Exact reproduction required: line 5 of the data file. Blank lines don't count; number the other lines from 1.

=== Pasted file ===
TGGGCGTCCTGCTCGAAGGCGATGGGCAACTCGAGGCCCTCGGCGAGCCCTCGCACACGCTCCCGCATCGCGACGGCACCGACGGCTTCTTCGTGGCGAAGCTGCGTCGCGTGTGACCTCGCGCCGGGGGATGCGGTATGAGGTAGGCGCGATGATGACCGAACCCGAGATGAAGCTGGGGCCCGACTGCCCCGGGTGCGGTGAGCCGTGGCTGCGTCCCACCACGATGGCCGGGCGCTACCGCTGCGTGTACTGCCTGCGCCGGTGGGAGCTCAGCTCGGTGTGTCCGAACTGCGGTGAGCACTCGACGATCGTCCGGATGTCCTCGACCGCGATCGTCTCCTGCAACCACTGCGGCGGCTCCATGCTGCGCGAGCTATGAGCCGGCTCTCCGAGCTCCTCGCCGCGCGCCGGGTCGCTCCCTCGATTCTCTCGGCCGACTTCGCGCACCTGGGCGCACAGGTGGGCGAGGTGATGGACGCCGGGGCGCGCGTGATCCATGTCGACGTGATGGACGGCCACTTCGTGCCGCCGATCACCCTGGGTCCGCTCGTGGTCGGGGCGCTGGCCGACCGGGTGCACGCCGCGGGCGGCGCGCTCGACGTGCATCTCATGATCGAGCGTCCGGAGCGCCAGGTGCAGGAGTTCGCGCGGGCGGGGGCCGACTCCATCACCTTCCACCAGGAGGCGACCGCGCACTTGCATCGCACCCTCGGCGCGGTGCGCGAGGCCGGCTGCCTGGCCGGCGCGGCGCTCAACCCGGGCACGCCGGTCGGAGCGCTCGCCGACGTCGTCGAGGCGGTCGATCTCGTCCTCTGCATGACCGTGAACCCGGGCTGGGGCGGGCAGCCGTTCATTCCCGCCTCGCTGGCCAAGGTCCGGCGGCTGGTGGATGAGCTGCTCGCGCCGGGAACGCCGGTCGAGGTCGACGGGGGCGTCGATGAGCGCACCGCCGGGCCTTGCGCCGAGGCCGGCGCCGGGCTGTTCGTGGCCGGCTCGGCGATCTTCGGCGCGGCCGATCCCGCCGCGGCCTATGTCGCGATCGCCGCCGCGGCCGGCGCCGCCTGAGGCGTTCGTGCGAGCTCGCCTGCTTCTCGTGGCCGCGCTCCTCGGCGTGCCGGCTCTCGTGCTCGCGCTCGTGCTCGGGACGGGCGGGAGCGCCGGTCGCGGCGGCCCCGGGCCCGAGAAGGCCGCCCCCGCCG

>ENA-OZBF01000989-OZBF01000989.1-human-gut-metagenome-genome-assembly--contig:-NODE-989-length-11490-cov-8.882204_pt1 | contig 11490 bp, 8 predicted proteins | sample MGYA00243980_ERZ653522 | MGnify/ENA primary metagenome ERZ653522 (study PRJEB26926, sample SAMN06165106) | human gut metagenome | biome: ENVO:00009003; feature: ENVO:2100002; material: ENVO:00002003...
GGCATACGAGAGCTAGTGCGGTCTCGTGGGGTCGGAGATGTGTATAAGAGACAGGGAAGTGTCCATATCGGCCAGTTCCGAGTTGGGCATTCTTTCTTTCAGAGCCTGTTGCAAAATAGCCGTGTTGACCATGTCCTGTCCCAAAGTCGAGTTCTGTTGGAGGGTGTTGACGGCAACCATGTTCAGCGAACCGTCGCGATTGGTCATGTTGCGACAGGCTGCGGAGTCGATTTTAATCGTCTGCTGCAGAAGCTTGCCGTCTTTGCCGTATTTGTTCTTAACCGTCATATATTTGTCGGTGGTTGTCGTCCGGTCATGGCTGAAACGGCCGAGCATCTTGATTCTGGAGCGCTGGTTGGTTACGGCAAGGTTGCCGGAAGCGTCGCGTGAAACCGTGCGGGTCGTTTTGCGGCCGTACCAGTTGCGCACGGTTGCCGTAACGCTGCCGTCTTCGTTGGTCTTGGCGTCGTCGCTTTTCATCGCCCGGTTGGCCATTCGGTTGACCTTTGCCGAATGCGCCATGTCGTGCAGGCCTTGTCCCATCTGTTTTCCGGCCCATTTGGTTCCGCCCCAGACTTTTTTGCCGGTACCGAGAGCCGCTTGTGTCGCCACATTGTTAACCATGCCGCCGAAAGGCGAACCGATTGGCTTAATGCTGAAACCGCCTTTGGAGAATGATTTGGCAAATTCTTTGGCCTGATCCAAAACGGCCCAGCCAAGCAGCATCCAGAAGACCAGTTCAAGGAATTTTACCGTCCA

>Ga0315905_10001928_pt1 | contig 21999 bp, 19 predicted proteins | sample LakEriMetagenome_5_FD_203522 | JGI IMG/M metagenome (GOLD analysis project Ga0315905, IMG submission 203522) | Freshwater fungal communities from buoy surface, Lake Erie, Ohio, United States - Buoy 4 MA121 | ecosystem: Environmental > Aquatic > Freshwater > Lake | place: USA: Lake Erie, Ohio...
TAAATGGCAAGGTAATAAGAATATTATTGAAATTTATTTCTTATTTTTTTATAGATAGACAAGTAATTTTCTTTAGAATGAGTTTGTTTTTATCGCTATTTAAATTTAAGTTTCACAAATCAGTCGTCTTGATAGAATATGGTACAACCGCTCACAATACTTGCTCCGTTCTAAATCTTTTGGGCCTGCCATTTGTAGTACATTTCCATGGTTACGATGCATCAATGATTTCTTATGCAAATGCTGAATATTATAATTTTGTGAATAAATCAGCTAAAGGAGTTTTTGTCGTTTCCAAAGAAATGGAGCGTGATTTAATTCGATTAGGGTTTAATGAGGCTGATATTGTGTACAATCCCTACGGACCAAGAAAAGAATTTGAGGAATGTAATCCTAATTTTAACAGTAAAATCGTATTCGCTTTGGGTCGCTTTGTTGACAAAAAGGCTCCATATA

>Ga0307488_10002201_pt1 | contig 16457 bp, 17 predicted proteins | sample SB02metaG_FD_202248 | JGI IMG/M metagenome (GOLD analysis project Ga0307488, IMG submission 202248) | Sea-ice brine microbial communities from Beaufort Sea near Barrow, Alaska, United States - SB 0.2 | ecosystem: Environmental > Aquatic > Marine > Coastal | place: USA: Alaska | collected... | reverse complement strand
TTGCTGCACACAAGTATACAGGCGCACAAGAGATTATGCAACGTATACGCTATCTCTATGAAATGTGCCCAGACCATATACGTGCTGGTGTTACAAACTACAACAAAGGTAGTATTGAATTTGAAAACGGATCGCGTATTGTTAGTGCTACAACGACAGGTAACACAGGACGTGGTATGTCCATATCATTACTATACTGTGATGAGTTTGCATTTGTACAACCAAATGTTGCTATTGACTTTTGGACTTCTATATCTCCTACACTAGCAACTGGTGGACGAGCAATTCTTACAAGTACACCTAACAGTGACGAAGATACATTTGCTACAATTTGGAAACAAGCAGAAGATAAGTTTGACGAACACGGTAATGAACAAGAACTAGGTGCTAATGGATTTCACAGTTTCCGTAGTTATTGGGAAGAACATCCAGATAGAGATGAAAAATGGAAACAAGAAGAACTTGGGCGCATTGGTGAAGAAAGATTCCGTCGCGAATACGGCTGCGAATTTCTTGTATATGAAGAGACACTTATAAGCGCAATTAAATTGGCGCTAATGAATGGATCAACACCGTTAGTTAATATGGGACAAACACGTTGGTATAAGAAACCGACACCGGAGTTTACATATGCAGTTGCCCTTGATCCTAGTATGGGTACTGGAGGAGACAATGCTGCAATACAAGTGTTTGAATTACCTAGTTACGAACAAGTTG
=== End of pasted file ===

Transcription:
TAAATGGCAAGGTAATAAGAATATTATTGAAATTTATTTCTTATTTTTTTATAGATAGACAAGTAATTTTCTTTAGAATGAGTTTGTTTTTATCGCTATTTAAATTTAAGTTTCACAAATCAGTCGTCTTGATAGAATATGGTACAACCGCTCACAATACTTGCTCCGTTCTAAATCTTTTGGGCCTGCCATTTGTAGTACATTTCCATGGTTACGATGCATCAATGATTTCTTATGCAAATGCTGAATATTATAATTTTGTGAATAAATCAGCTAAAGGAGTTTTTGTCGTTTCCAAAGAAATGGAGCGTGATTTAATTCGATTAGGGTTTAATGAGGCTGATATTGTGTACAATCCCTACGGACCAAGAAAAGAATTTGAGGAATGTAATCCTAATTTTAACAGTAAAATCGTATTCGCTTTGGGTCGCTTTGTTGACAAAAAGGCTCCATATA